His bandmates all beamed down at him, the three dumbest and most precious people in the world, and then doorbell rang, heralding spicy soup.

Everyone else is happy, Sarawat thought, not for the first time that week. He got paid to hang out with his best friends and sing songs that were — well, good enough. His parents had been able to retire early. He had paid to send Phukong to Cambridge.

What more could you be allowed to ask for, really? 


Tine had a headache. He’d had one since yesterday, possibly because yesterday was The Anniversary, and as was their custom the boys had all crowded into his tiny apartment to get shitfaced playing Heads Up and Guitar Hero. Tine was not allowed to listen to Scrubb. Scrubb was, according to Ohm, a “three hundred and sixty-four day band.”

Tine didn’t really like any other music except for Scrubb, but he agreed that he couldn’t be trusted with Scrubb songs on The Anniversary. The last time he’d combined them he’d ended up practically crying on a stranger at some terrible bar, leaning their heads together over beer and unable to put a coherent thought together that wasn’t about how good Scrubb was and how many feelings he had. He’d been ... unsober. He thinks there may have been a point where, too wrung out to stand at the crosswalk, he’d grabbed his nameless friend's wrist and held onto it like it was the only thing keeping him tethered. Tine had definitely brushed away a bead of sweat from that poor guy’s cheek and he'd looked so startled Tine thought he might be about to get punched. Tine had had to quickly hop into a taxi to escape a beating. It was embarrassing to think about it, even now. 

The thing about The Anniversary was that it never felt scary in its approach, just another day in Time’s basically good life. He was a lawyer at a good firm, with colleagues he liked, and his best friend there with him. His boss was good to him, had taken him under her wing from the get-go because he was, her words, “just a little teeny tiny baby boy.”

“I am twenty-five,” Tine had told her, confused. “P’Pear, you’re — holding my resume.”

Pear had shaken her head. “No, you are a tiny infant child,” she corrected. “Spiritually. Look at those eyes. They’ll eat you alive, you’re so small and squishy. I’m going to call you Super Bright, like that song. You know, ‘brighter than all the lights that tried to make the stage a haven’? You know it, right? Anyway, do not tell me your name.”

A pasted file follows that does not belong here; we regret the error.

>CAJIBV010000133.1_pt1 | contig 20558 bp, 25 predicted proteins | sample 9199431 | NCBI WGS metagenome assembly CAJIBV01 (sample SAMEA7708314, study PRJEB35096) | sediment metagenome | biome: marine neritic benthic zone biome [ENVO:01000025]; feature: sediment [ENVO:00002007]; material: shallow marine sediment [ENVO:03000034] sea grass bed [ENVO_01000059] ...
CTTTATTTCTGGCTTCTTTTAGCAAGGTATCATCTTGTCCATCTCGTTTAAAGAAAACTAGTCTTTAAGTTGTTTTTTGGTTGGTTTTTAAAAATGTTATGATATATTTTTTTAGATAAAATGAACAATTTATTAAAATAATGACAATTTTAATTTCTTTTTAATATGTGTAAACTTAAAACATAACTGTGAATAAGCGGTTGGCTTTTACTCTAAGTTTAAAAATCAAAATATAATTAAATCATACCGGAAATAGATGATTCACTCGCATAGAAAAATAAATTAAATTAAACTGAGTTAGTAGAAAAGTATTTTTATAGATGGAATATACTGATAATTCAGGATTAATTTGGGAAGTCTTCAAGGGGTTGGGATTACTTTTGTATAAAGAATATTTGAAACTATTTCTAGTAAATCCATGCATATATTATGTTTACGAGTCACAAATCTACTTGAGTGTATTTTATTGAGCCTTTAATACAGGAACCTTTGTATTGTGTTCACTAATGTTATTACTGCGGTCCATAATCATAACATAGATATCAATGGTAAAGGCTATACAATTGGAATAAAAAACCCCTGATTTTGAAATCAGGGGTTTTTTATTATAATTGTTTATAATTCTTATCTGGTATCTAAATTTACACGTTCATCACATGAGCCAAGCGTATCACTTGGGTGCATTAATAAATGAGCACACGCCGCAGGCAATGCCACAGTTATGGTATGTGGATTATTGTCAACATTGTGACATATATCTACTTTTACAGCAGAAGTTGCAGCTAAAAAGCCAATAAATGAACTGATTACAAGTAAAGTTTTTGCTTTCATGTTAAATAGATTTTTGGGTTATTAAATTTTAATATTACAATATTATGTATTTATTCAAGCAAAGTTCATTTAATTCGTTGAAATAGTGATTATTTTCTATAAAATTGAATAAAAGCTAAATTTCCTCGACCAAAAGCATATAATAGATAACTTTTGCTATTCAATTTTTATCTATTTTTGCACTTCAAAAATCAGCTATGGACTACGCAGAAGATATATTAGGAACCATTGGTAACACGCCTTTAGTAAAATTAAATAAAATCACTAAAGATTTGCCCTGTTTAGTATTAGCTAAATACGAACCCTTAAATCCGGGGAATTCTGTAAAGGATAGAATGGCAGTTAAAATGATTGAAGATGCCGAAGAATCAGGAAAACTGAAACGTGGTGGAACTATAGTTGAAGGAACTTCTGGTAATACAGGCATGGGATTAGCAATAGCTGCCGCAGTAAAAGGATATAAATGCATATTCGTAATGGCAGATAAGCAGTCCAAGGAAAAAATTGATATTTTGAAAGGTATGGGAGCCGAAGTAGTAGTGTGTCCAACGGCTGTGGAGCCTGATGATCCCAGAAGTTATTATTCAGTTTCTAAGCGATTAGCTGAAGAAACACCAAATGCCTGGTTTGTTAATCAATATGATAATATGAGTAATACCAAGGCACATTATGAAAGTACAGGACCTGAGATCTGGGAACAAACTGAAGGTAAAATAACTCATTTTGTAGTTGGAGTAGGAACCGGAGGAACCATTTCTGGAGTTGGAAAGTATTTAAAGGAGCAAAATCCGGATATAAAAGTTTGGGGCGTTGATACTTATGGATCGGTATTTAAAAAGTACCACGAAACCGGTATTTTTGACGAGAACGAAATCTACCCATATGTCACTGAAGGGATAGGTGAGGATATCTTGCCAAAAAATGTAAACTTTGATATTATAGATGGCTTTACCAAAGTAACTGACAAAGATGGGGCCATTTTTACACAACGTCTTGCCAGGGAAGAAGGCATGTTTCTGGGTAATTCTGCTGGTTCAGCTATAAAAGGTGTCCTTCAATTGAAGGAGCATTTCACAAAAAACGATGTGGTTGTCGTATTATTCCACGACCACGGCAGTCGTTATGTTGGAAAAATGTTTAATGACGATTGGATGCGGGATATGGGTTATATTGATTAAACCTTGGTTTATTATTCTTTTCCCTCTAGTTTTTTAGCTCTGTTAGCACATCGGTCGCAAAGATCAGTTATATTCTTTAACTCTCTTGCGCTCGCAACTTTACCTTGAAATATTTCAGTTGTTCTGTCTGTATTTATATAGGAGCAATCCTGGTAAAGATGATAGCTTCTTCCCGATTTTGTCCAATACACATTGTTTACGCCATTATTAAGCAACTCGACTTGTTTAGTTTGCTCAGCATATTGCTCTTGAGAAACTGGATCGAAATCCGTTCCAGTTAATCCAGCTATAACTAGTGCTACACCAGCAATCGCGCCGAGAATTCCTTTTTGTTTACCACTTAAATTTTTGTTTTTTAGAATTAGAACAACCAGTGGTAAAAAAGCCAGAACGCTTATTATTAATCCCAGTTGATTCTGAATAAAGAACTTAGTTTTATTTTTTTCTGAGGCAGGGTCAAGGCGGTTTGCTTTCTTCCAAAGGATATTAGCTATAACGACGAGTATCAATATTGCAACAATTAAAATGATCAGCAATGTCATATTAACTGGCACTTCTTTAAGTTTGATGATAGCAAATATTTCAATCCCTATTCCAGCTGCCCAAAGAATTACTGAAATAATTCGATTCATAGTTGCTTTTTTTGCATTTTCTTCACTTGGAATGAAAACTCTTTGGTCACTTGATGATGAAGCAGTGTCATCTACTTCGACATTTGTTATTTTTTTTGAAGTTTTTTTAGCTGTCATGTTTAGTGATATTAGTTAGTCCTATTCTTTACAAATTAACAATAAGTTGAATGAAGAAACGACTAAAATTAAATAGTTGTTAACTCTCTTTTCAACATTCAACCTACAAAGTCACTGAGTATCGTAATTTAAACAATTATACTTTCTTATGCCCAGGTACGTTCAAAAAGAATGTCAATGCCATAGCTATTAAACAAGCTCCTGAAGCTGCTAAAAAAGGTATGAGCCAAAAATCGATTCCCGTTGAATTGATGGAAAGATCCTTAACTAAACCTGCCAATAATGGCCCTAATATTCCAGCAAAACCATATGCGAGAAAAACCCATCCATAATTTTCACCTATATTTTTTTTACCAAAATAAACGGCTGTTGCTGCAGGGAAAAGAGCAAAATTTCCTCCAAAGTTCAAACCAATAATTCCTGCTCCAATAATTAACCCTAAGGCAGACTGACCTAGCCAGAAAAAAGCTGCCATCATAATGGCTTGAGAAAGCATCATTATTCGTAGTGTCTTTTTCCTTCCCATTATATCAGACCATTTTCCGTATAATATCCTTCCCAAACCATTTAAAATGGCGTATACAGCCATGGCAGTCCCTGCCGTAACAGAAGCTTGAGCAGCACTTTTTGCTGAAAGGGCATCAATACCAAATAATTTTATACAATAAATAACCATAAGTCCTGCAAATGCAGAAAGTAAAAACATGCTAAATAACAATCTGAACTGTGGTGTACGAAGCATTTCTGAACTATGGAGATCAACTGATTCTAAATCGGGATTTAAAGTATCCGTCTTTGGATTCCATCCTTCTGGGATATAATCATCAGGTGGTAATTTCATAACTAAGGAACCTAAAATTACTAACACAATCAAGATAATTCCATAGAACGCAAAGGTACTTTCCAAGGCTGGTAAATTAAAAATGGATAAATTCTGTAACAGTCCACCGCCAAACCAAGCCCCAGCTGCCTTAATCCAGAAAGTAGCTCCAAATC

Tine was taller than Pear by at least a foot,  but this had not mattered to her. She had staked her claim and made him her rookie and now here he was, in an office flooded with light, helping her sort through documents for some client she was not allowed to tell him the name of (but obviously had).

“Hey, SB,” she said, having chewed almost all the way through a pencil, “have you seen the banking info because it’s — ”

“Here you go.” He handed it over. He was kind of grateful to Pear for giving him a gentle if embarrassing nickname. Ohm was called Hashtag and Fong was stuck with Bad Soup. So he guessed Super Bright wasn’t so bad. 

Pear took the file with a little smile and flicked through it. “God, these fuckers have so much money,” she groaned. “Look at this. Their CEO bought two yachts for his birthday. Why? What do you need two yachts for?”

“The wife and the mistress, obviously,” said Pear’s PA, Green, coming in from the hallway. “Your two o’clock is here.”

Pear’s face lit up. Tine had never met Pear’s standing two o’clock meeting, though he’d seen her in passing: she was Tine’s age, probably, smaller than him but taller than Pear, with long, dark hair and big earrings. She didn’t always come, but Pear had the hour carved out anyway. 

“Get out, Bright-boy,” she instructed cheerfully. “Take these with you. Tell me if there’s anything that looks hinky.”

“Hinky like illegal or hinky like having a mistress?” Tine asked.

Pear patted his cheek fondly. “Please remember sometimes that you’re a lawyer,” she instructed him. “Now shoo. Green, send her in.”

Tine took the file and let himself out. Pear’s two o’clock tossed him a sharp salute as he went passed, and then disappeared behind the door. Tine waited a beat, then slapped at where Green’s hand had slid down to his lower back. Green removed it cheerfully.

“Why do you do this,” Tine complained. 

“You’re cute,” said Green, and then laughed at the look on Tine’s face. “I just can’t help it. The confused little faces you make. It’s like when you trick a dog into thinking you’ve thrown the ball, but you haven’t.”